The day Trevor was born I went to the hospital in a lot of pain. I knew it was time, but I felt that something was wrong. The unit was totally swamped and there was no room for us. The nurses brought us into a basic exam room and hooked me up to some machines and asked me to wait. We were there for a long time while the machine's alarms that were going off.  We were terrified because we knew something was wrong but there was no one to help us. One time a nurse came in a told me that the baby wasnt getting enough oxygen and that I needed to try to breath deeper. They hooked me up to some oxygen and then left. The alarms continued to ring out! We were there a long time. Levi, my husband, even got up and went searching for someone to help us but everyone was tucked away in rooms helping other patients. The alarms screaming; levi and I just held each other and prayed for some help or some comfort. I cried a lot because I knew the baby was in trouble.

Finally, at some point, a nurse came in to check on me and found that I wasnt progressing very much and decided to break my water. My water was green--merconium. Which means that the baby was under so much stress that he pooped inside my body and had likely breathed in the contaminated fluid.

Within 30 minutes Trevor was removed by c-sec and was rushed out of the room. Neither of us was allowed to see him. They wheeled me to a recovery room and left me there alone while they tried to save my baby. I was there for a long time crying by myself, while my husband had been lead back to our room where my mom was waiting.

As it turned out Trevor had been breathing the merconium. He was in the NICU in an incubator and recieving help breathing and getting lots of meds. We found out that he had been stuck inside me and that he had been put in danger because of the way my body is shaped-- I now know that I am not able to have children vaginally, and that, had we continued to labor, we would have lost him. In addition his embellical cord was in a knot and restricting his oxygen. It was fortunate he survived.

The next day I was wheeled in to look at him but it was a few days before I could hold him.

While we were in the operating room and I was really doped up my husband claims that I kept asking if the baby has downs syndrome. I remember that we didnt have the money to pay for the testing to check for that prenatally. I dont know why that was on my mind so much. Funny. I guess I just knew something was wrong.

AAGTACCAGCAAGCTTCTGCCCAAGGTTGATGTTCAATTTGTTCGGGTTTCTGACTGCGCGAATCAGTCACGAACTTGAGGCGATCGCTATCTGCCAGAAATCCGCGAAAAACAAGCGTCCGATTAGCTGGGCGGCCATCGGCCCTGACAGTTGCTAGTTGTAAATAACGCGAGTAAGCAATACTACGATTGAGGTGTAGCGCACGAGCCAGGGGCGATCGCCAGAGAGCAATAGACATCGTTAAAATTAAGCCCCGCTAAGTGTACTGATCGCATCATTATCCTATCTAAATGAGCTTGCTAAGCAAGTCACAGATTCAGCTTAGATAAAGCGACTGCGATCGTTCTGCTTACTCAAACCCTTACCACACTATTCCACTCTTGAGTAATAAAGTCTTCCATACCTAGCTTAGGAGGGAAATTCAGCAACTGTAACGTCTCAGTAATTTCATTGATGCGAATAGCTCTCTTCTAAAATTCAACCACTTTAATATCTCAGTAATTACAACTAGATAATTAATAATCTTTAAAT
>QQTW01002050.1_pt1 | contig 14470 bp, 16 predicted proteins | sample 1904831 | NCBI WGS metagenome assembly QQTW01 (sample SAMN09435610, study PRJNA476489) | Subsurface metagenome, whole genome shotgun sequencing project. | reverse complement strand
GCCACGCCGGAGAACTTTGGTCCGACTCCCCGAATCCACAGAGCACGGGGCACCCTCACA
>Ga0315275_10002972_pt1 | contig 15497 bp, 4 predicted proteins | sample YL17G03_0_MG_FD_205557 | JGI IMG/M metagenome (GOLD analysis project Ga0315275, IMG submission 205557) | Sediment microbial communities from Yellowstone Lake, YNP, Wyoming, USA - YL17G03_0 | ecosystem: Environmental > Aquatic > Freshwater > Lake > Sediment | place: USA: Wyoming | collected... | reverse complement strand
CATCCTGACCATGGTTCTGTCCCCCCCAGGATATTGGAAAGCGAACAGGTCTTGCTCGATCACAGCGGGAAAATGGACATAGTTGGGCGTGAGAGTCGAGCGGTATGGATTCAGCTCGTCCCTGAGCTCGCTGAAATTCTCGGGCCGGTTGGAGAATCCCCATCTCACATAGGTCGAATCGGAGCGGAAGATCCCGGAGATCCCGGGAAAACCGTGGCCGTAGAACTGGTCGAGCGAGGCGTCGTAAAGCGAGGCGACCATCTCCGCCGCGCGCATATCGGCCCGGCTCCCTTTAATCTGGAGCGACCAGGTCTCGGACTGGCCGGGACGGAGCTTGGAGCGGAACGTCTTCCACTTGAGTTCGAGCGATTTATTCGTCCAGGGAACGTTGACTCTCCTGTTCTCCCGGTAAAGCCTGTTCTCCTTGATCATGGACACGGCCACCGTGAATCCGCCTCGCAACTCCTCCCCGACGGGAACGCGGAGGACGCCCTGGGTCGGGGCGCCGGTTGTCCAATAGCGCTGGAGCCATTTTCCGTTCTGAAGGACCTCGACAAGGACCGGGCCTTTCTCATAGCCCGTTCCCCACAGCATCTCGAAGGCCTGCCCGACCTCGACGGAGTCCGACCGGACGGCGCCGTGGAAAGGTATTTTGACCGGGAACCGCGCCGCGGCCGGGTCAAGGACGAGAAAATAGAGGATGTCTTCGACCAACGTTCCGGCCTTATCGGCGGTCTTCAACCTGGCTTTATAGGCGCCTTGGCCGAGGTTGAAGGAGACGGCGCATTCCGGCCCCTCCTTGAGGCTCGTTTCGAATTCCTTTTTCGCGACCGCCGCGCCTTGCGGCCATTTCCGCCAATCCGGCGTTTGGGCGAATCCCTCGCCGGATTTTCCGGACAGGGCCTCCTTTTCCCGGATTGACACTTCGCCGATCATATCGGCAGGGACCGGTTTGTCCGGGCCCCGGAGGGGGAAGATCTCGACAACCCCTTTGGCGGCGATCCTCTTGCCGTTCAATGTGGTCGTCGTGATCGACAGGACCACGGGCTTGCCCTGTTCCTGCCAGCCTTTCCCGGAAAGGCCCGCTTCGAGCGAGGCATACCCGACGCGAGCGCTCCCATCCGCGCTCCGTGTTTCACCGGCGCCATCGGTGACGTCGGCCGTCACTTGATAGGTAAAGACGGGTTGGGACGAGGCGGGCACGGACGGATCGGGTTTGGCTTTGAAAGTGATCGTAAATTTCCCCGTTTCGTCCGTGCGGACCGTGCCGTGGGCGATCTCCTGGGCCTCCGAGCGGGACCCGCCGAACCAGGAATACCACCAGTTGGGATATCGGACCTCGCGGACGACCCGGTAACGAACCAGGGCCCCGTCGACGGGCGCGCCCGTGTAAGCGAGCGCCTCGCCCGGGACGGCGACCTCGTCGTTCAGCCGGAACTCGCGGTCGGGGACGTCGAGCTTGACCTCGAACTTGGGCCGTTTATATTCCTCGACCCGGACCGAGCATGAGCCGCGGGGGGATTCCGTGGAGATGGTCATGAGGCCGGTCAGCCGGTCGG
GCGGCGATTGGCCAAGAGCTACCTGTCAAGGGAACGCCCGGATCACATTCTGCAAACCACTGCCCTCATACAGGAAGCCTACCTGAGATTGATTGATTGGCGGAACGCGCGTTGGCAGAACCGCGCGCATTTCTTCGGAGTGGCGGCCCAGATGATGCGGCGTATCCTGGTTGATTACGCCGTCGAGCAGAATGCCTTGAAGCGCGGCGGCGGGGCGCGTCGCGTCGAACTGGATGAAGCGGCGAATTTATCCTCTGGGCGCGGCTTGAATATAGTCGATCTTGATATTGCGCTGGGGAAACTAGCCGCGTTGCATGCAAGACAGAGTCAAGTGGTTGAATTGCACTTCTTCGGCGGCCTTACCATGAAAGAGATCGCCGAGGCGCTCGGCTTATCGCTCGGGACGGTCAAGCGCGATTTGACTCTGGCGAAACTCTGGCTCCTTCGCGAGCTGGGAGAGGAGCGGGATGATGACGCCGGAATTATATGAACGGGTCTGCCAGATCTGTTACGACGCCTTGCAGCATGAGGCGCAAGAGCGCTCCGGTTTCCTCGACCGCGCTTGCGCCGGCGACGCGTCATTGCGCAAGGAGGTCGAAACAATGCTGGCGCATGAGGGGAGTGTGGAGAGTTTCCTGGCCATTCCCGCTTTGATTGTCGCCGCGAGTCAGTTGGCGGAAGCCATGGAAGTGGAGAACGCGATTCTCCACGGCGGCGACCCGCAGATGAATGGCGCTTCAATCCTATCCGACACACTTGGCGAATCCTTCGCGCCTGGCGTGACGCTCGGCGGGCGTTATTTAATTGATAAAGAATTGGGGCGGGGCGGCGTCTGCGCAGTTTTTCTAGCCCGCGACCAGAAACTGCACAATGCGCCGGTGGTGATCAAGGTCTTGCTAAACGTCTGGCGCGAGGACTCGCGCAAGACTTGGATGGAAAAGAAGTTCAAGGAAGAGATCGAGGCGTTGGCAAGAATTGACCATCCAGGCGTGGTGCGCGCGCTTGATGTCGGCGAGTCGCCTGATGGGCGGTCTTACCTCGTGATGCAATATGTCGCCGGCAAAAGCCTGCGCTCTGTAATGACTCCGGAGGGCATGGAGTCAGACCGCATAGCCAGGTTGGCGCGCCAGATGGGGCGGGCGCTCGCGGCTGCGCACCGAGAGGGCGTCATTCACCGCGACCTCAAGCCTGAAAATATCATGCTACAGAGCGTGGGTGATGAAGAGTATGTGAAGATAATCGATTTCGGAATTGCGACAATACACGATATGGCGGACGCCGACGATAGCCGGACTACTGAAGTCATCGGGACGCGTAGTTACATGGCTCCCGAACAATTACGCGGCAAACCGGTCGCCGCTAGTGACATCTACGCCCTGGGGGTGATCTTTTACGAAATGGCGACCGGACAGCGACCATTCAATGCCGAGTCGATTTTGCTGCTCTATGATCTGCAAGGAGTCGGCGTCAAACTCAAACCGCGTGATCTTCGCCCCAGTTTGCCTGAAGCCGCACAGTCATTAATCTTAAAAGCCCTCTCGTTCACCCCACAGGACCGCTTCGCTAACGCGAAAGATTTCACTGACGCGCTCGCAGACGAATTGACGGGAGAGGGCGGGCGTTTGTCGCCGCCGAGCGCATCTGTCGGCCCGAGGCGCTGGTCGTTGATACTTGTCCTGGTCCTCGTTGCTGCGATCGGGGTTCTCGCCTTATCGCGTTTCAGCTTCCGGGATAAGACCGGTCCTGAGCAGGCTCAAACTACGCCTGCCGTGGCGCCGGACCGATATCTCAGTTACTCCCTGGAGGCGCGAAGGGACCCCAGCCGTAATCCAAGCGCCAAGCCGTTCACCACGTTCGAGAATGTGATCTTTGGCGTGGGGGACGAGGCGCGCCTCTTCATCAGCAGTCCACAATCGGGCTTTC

Months later we found out he had autism.  I knew from an early age because I had studied it in college but he was 18 months before recieving a proper diagnosis and I finally felt justified and he started getting the help he needed.

We have been down a very tough road. Trevor has a very difficult life. Sometimes I feel like a prisoner. He doesn't like to be away from the house or around people. He often freaks out when we are in public places. Its been hard even to go to church, which I need to survive. I sometimes wish it had been downs syndrome becuase then people would be able to recognize that he was disabled. I get plenty of parenting advice and dirty looks when we are out and about. People dont understand.  He cant even talk. Sometimes I pretend to disapline him for other peoples sake.

He is also not very loving and doesn't like to be touched, and I tend to be a very affectionate. I remember learning about autism and thinking that that would be the absolute worst thing that could happent to me as a parent. I need his love, yet he cant express it the way I need. Children wtih Downs are usually very affectionate and loving.

Since Trevor was diagnosed I have gained 30 lbs. I am just starting to pull myself together. Utah doesnt require insurance companies to cover treatment for autism (yet) so it has been difficult to get him the help he needs. He is currently on scholarship at a very good school for kids with autism and is doing better all the time.

I do tons of research on autism and am always trying out new diets and therapys and ways to calm and comfort him. We have to do almost everything for him and its getting harder and harder the bigger he gets.  But we love him! And so its no problem!

I have many many stories of the strange things I have had to do to keep him safe or calm him down. Things I never thought I would do. That is why I started this blog. I know getting it all down will help me not to be angry and to laugh at all of our silly adventures.

Sunday, February 20, 2011

I can't sleep. I am exhausted but I think I had too much diet coke tonight because I have energy. I thought I would write a quick update.

Trevor had a good night with my parents. I mentioned his bedtime ritual. It consists of him taking him melatonin and then having his shower (yes my 3 yr. old showers), which I feel helps him to relax and let it kick in. Apparently my mom totally undressed him before letting the water warm up and he pee-ed on the bathroom rug. That is just great.

Trevor seems totally un aware of his own body. Many 3 1/2 year olds are potty trained but he is on a completely different planet when it comes to that stuff. The only other time he pee-ed on the floor was about 6 months ago when he got away from me while I was changing a diaper. He started going on the floor in the hallway and as it hit the carpet, the wetness splashed back up at him and scared him half to death.  He had no idea what was going on. It was actually really sad.